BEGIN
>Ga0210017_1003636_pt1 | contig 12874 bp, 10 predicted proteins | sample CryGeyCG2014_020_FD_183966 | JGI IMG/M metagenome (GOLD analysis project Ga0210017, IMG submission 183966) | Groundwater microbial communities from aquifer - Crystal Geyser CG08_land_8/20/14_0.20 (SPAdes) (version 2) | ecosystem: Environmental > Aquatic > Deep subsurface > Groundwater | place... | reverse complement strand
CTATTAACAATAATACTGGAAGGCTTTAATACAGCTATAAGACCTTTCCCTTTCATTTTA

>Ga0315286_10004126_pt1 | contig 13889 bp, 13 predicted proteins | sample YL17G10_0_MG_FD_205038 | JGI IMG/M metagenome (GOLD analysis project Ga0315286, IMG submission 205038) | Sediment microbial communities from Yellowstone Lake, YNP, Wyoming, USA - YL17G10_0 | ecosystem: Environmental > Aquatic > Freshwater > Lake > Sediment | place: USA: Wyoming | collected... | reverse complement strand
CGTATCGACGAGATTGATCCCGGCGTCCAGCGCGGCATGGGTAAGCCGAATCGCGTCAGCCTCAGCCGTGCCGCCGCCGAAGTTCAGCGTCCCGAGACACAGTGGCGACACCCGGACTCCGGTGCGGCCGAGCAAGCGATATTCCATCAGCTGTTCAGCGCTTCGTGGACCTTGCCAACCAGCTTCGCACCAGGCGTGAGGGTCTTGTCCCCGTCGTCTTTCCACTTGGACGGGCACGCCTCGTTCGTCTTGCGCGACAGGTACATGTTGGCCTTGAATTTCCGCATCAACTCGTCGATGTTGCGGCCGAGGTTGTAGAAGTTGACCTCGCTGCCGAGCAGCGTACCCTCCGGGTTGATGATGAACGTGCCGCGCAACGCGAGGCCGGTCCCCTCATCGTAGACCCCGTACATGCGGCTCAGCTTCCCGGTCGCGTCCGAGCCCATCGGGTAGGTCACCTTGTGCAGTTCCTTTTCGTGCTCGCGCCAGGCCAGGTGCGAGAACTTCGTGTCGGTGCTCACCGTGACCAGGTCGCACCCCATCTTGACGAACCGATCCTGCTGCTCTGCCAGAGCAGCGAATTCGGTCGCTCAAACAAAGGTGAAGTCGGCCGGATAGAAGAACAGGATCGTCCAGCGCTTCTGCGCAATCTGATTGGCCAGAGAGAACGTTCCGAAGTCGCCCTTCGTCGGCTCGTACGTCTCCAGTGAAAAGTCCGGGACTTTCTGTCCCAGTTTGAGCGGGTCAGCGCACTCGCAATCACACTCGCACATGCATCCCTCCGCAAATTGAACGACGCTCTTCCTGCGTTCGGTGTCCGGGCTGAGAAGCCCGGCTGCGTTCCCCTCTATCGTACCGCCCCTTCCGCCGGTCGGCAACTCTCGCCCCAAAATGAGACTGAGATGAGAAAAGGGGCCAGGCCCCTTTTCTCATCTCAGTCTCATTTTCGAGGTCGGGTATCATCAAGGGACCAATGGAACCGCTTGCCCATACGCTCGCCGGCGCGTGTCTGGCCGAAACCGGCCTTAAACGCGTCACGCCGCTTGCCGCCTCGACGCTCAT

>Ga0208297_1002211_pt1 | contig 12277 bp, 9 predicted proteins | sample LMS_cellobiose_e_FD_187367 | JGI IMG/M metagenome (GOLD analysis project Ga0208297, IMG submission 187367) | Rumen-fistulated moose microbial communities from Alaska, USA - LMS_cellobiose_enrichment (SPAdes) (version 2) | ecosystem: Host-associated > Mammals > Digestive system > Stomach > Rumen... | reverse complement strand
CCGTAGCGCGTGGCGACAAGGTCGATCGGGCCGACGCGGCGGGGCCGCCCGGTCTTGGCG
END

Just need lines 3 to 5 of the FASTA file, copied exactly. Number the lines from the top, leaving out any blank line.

>Ga0315286_10004126_pt1 | contig 13889 bp, 13 predicted proteins | sample YL17G10_0_MG_FD_205038 | JGI IMG/M metagenome (GOLD analysis project Ga0315286, IMG submission 205038) | Sediment microbial communities from Yellowstone Lake, YNP, Wyoming, USA - YL17G10_0 | ecosystem: Environmental > Aquatic > Freshwater > Lake > Sediment | place: USA: Wyoming | collected... | reverse complement strand
CGTATCGACGAGATTGATCCCGGCGTCCAGCGCGGCATGGGTAAGCCGAATCGCGTCAGCCTCAGCCGTGCCGCCGCCGAAGTTCAGCGTCCCGAGACACAGTGGCGACACCCGGACTCCGGTGCGGCCGAGCAAGCGATATTCCATCAGCTGTTCAGCGCTTCGTGGACCTTGCCAACCAGCTTCGCACCAGGCGTGAGGGTCTTGTCCCCGTCGTCTTTCCACTTGGACGGGCACGCCTCGTTCGTCTTGCGCGACAGGTACATGTTGGCCTTGAATTTCCGCATCAACTCGTCGATGTTGCGGCCGAGGTTGTAGAAGTTGACCTCGCTGCCGAGCAGCGTACCCTCCGGGTTGATGATGAACGTGCCGCGCAACGCGAGGCCGGTCCCCTCATCGTAGACCCCGTACATGCGGCTCAGCTTCCCGGTCGCGTCCGAGCCCATCGGGTAGGTCACCTTGTGCAGTTCCTTTTCGTGCTCGCGCCAGGCCAGGTGCGAGAACTTCGTGTCGGTGCTCACCGTGACCAGGTCGCACCCCATCTTGACGAACCGATCCTGCTGCTCTGCCAGAGCAGCGAATTCGGTCGCTCAAACAAAGGTGAAGTCGGCCGGATAGAAGAACAGGATCGTCCAGCGCTTCTGCGCAATCTGATTGGCCAGAGAGAACGTTCCGAAGTCGCCCTTCGTCGGCTCGTACGTCTCCAGTGAAAAGTCCGGGACTTTCTGTCCCAGTTTGAGCGGGTCAGCGCACTCGCAATCACACTCGCACATGCATCCCTCCGCAAATTGAACGACGCTCTTCCTGCGTTCGGTGTCCGGGCTGAGAAGCCCGGCTGCGTTCCCCTCTATCGTACCGCCCCTTCCGCCGGTCGGCAACTCTCGCCCCAAAATGAGACTGAGATGAGAAAAGGGGCCAGGCCCCTTTTCTCATCTCAGTCTCATTTTCGAGGTCGGGTATCATCAAGGGACCAATGGAACCGCTTGCCCATACGCTCGCCGGCGCGTGTCTGGCCGAAACCGGCCTTAAACGCGTCACGCCGCTTGCCGCCTCGACGCTCAT

>Ga0208297_1002211_pt1 | contig 12277 bp, 9 predicted proteins | sample LMS_cellobiose_e_FD_187367 | JGI IMG/M metagenome (GOLD analysis project Ga0208297, IMG submission 187367) | Rumen-fistulated moose microbial communities from Alaska, USA - LMS_cellobiose_enrichment (SPAdes) (version 2) | ecosystem: Host-associated > Mammals > Digestive system > Stomach > Rumen... | reverse complement strand